The following table provides detailed information on the status of SMB 1 each version of Windows:

Windows version SMB 1 default status Disable/Remove method
Windows Server 2019 (preview) Disabled Remove with Windows feature
Windows Server, versions 1709+ Disabled Remove with Windows feature
Windows 10, versions 1709+ Disabled Remove with Windows feature
Windows Server 2016 Enabled Remove with Windows feature
Windows 10, versions 1507, 1607, and 1703 Enabled Remove with Windows feature
Windows Server 2012 R2 Enabled Remove with Windows feature
Windows 8.1 Enabled Remove with Windows feature
Windows Server 2012 Enabled Disable with Registry
Windows Server 2008 R2 Enabled Disable with Registry
Windows 7 Enabled Disable with Registry

Auditing SMB 1 usage

Applies to Windows Server 2019 (preview), Windows Server semi-annual channel (versions 1709 and 1803), Windows Server 2016, Windows 10 (versions 1507, 1607, 1703, 1709, and 1803), Windows Server 2012 R2, and Windows 8.1

Before removing SMB 1 in your environment, you may wish to audit SMB 1 usage to see if any clients will be broken by the change. If any requests are made against SMB shares with SMB 1, an audit event will be logged in the event log under Applications and Services Logs > Microsoft > Windows > SMBServer > Audit.

Note

To enable auditing support on Windows Server 2012 R2 and Windows 8.1, install at least KB4022720.

To enable auditing, execute the following cmdlet from an elevated PowerShell session:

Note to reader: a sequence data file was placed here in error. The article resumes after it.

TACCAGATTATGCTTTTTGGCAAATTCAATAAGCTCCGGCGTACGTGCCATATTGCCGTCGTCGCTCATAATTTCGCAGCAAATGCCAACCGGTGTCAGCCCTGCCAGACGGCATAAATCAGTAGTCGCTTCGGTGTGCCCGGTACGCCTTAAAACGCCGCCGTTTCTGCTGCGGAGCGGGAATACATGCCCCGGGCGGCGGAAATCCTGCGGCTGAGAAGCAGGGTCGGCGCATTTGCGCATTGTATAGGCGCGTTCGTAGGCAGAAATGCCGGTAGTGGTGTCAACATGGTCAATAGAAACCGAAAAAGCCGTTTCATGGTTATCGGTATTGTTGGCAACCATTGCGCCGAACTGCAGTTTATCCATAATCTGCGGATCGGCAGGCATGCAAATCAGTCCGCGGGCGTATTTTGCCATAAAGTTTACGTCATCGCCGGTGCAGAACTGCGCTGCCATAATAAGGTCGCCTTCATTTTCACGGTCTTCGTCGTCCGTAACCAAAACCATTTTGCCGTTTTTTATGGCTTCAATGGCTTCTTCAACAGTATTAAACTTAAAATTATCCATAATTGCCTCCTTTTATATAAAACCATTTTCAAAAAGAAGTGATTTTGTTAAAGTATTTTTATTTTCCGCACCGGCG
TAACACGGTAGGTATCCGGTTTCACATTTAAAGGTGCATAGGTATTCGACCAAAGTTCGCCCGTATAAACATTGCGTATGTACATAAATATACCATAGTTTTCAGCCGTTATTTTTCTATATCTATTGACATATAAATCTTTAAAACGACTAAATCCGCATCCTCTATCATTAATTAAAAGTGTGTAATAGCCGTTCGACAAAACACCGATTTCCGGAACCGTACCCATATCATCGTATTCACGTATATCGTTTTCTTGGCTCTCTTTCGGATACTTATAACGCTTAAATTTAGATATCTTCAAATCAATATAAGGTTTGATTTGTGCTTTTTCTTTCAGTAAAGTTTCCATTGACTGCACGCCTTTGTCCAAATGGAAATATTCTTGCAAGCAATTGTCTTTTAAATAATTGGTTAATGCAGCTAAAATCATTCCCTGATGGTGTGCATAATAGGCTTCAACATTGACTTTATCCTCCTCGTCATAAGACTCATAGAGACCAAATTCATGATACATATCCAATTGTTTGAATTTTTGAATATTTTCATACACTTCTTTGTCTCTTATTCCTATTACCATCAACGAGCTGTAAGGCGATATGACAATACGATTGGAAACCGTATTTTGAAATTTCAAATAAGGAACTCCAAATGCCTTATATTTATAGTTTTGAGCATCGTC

Set-SmbServerConfiguration –AuditSmb1Access $true

Removing SMB 1 from Windows Server

Applies to Windows Server 2019 (preview), Windows Server semi-annual channel (versions 1709 and 1803), Windows Server 2016, Windows Server 2012 R2

To remove SMB 1 from a Windows Server instance, execute the following cmdlet from an elevated PowerShell session:

Remove-WindowsFeature -Name FS-SMB1

To complete the removal process, restart your server.

Note

Starting with Windows 10 and Windows Server version 1709, SMB 1 is not installed by default and has separate Windows features for the SMB 1 client and SMB 1 server. We always recommend leaving both the SMB 1 server (FS-SMB1-SERVER) and the SMB 1 client (FS-SMB1-CLIENT) uninstalled.

Removing SMB 1 from Windows client

Applies to Windows 10 (versions 1507, 1607, 1703, 1709, and 1803) and Windows 8.1

To remove SMB 1 from your Windows client, execute the following cmdlet from an elevated PowerShell session:

Disable-WindowsOptionalFeature -Online -FeatureName SMB1Protocol

To complete the removal process, restart your PC.

Disabling SMB 1 on legacy versions of Windows/Windows Server

Applies to Windows Server 2012, Windows Server 2008 R2, and Windows 7

SMB 1 cannot be completely removed on legacy versions of Windows/Windows Server, but it can be disabled through the Registry. To disable SMB 1, create a new registry key SMB1 of type DWORD with a value of 0 under HKEY_LOCAL_MACHINE > SYSTEM > CurrentControlSet > Services > LanmanServer > Parameters.

You can easily accomplish this with the following PowerShell cmdlet as well:

Set-ItemProperty -Path "HKLM:\SYSTEM\CurrentControlSet\Services\LanmanServer\Parameters" SMB1 -Type DWORD -Value 0 –Force

After creating this registry key, you must restart your server to disable SMB 1.

SMB resources

Next steps

See these links for more information about Azure Files: